ORLANDO, Fla. — It was fitting that the Utah Jazz kicked off the NBA’s resumption of the 2019-20 season in the bubble. It was fitting that the opponent was the New Orleans Pelicans. And it was fitting that in order to win, the Jazz needed Rudy Gobert and Donovan Mitchell to shine as a duo in the final moments.
“Life works in mysterious ways,” Gobert said after the Jazz’s 106-104 win on Thursday.
“For Donovan to find Rudy at the end of the game, there is a heck of a play. Lot’s we can build on, but also have some work to do.” — Utah Jazz coach Quin Snyder
It does, indeed.
Gobert, who was the first player to test positive for COVID-19, leading to the NBA suspending the season, and who was arguably the most talked about NBA player over the last four months, whether for his mic-touching incident or his rift with Mitchell, stood at the free-throw line and confidently scored the final two points of the game on Thursday. The man who stopped the game in March won the first game back.
It wasn’t just who scored the game-winning free throws, it was how he got there that was also fitting. With the clock winding down and the game tied, on a second-chance opportunity, Mitchell drove into the lane, Jrue Holiday hounding him the entire way, and as soon as Derrick Favors’ attention turned toward Mitchell rather than Gobert, Spida dished off to the Stifle Tower and the rest was history.
“Hopefully that kind of stops y’all from talking about it to be honest,” Mitchell said of the play and his and Gobert’s recent history. “At the end of the day, we’re basketball players and we go out there and make the right plays and he did a hell of a job today.”
Though Mike Conley and Jordan Clarkson were carrying heavy loads for the Jazz through much of the NBA’s first game back, combining for 43 points on the night, it was Mitchell and Rudy Gobert who sealed a hard-fought comeback victory in the NBA bubble.
“For Donovan to find Rudy at the end of the game, there is a heck of a play,” Jazz head coach Quin Snyder said. “Lot’s we can build on, but also have some work to do.”
In the first of eight seeding games, if we’re being honest, many of the Jazz’s mistakes and missteps on Thursday were predictable and at least partially expected. The defense was rusty and disjointed for most of the game, especially without Gobert on the floor, and the Jazz clearly missed the sharpshooting talent of Bojan Bogdanovic as the three-ball seemed like a rare sighting against the Pelicans.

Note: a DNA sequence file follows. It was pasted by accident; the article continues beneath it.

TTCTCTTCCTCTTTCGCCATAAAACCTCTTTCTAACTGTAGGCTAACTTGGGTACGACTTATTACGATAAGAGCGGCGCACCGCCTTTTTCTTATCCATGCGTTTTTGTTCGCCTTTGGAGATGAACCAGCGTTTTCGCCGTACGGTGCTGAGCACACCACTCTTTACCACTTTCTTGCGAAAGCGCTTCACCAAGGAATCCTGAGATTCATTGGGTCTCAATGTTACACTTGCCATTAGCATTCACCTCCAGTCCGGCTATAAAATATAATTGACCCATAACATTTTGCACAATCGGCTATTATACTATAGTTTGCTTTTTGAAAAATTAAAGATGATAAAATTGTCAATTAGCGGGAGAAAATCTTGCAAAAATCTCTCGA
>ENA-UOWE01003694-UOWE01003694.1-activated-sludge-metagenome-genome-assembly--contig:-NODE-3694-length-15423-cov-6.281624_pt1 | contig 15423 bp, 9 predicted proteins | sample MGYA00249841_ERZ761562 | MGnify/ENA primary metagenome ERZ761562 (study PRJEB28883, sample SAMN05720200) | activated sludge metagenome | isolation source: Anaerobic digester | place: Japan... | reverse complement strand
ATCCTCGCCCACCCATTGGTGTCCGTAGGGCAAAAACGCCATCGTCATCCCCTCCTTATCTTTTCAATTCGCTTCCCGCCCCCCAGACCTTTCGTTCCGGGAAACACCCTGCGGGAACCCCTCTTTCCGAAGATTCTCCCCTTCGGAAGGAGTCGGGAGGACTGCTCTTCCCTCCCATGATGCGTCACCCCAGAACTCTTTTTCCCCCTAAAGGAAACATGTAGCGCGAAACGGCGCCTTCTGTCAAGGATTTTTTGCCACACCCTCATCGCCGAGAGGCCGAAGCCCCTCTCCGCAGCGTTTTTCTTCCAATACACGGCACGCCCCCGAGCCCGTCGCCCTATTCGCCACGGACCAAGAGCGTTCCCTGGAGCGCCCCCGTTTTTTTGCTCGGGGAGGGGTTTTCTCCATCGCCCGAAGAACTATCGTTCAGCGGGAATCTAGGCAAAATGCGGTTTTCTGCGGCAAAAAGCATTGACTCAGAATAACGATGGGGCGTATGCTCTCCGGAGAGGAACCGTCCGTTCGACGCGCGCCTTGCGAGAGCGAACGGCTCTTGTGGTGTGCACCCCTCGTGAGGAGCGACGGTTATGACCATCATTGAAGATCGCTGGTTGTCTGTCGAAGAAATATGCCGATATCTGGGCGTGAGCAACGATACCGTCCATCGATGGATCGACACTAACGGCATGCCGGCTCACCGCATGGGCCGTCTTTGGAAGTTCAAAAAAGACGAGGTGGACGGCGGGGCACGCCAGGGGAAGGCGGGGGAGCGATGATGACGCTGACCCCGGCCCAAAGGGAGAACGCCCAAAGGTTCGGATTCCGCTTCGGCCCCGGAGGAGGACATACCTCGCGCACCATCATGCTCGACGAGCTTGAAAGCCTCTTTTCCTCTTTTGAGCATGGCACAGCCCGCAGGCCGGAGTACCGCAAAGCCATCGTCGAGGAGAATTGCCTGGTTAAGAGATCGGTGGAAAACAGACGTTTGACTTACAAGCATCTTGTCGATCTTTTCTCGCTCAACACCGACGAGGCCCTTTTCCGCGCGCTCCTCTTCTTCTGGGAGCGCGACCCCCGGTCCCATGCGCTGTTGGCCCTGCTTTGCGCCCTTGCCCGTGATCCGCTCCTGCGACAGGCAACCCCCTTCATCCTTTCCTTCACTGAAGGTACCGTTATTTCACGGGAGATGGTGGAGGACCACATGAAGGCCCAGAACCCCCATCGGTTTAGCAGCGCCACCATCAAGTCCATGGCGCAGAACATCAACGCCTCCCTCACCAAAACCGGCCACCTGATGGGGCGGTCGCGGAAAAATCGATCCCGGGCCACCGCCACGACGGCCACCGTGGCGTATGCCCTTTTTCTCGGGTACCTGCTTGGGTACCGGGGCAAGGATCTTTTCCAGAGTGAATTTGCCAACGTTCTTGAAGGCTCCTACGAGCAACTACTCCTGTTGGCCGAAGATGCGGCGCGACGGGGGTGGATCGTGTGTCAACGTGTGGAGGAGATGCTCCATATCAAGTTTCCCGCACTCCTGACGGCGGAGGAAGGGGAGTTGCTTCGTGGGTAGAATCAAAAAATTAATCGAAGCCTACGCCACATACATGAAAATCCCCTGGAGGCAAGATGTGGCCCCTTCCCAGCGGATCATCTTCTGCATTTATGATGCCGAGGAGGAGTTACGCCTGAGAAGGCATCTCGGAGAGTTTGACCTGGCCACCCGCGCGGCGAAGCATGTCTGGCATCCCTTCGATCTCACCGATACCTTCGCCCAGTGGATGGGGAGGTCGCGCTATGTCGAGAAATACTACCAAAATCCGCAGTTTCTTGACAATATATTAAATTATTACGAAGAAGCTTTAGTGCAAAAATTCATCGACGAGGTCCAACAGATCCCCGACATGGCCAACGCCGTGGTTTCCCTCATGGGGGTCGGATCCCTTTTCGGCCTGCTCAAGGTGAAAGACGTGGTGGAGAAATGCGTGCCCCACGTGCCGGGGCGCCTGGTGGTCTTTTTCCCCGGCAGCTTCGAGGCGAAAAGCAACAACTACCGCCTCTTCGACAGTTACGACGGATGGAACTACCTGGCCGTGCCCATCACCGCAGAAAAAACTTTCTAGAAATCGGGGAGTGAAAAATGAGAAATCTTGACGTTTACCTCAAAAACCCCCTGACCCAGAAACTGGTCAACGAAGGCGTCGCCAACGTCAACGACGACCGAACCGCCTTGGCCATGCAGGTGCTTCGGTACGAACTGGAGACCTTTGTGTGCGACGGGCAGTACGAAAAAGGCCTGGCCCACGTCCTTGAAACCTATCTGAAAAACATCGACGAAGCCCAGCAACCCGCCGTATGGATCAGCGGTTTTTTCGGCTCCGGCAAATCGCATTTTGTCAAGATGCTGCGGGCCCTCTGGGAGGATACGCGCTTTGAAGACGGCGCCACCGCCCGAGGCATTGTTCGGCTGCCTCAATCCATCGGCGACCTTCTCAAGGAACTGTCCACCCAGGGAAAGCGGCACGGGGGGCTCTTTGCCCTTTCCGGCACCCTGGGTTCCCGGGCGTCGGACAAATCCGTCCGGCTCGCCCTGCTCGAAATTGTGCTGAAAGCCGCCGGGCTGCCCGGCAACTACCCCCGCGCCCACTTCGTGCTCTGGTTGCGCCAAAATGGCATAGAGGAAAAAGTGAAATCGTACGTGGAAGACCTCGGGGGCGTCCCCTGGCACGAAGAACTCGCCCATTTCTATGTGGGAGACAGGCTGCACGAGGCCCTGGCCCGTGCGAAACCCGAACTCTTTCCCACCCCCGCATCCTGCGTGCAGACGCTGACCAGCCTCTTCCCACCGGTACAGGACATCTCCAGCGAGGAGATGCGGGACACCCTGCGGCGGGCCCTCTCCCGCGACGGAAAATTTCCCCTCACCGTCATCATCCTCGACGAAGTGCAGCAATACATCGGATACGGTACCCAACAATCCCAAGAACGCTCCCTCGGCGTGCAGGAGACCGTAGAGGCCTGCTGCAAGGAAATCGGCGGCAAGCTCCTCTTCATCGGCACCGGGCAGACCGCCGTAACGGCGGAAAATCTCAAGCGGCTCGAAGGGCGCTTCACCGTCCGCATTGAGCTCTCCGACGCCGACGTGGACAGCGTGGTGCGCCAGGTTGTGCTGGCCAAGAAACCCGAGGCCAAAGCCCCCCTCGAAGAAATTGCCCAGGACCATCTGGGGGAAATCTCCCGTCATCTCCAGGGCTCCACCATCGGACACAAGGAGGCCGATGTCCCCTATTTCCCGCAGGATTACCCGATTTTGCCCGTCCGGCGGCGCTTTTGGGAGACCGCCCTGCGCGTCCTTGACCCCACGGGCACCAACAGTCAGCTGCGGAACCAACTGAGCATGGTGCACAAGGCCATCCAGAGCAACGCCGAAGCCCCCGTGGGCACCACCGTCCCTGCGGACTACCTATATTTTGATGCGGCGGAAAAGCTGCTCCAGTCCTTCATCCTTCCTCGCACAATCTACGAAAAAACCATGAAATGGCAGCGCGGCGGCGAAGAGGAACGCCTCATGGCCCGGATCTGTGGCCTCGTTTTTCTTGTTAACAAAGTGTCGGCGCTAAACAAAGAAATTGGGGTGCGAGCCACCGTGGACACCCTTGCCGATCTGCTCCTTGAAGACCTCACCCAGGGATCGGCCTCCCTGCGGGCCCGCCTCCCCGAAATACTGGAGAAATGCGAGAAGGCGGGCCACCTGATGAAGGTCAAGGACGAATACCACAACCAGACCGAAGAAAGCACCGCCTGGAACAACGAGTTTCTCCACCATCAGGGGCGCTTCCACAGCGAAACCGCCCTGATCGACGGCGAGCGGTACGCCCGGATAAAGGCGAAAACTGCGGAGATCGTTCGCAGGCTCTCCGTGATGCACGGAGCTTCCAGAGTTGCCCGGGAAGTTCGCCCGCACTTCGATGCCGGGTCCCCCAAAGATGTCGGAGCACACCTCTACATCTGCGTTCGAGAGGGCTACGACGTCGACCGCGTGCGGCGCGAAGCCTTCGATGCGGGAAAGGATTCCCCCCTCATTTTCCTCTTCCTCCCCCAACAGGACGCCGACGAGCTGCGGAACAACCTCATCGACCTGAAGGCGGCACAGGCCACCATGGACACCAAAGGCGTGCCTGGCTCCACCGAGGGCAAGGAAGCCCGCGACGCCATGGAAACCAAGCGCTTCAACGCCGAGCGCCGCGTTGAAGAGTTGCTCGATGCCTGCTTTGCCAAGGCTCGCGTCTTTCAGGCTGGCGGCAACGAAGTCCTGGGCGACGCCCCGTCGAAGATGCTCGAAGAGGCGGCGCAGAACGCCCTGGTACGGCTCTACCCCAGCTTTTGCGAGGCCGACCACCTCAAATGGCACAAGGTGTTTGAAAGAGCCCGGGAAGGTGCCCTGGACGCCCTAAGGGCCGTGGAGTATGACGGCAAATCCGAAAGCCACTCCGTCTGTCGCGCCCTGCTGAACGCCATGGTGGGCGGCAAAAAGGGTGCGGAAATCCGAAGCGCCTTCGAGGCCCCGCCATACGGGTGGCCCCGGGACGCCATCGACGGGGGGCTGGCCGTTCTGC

“Offensively the ball started to stick, and then when you’re not making shots, which we didn’t, it becomes even more difficult to defend on the other end,” Snyder said. “I think we can be better in a lot of areas in the game.”
Gobert’s first minutes of rest came with 2:49 left in the first quarter, the Jazz leading 23-17. By the end of the quarter the Pelicans led, 26-23, holding Utah’s second unit scoreless, and from there New Orleans would lead until the 4:09 mark of the fourth.
Of course, the fact that the game — which at one point looked to be pretty well taken care of by the Pelicans — was tied up, 102-102 with 32.1 seconds left seemed to fit the narrative of the night also.
The Jazz last two meetings with the Pelicans ended in buzzer-beating controversy, and had the season not been suspended, the Jazz would have hosted the Pelicans on March 13 in Salt Lake City in what was a highly anticipated game.
“It seemed like more than a singular game,” Snyder said. “There’s been so much that’s happened since we last played.”
There has been a lot that’s happened. There was Gobert and Mitchell’s coronavirus diagnosis, the league suspension, all the Gobert-Mitchell drama, Bogdanovic’s season-ending surgery, the crippling nature of the pandemic, social unrest, the creation of the bubble, the Jazz’s journey to Disney World, the lead up to opening day in Orlando, the powerful demonstration before the game and during the national anthem, and a game that came down to two free throws.
It was a lot, and the Jazz handled every bit of it.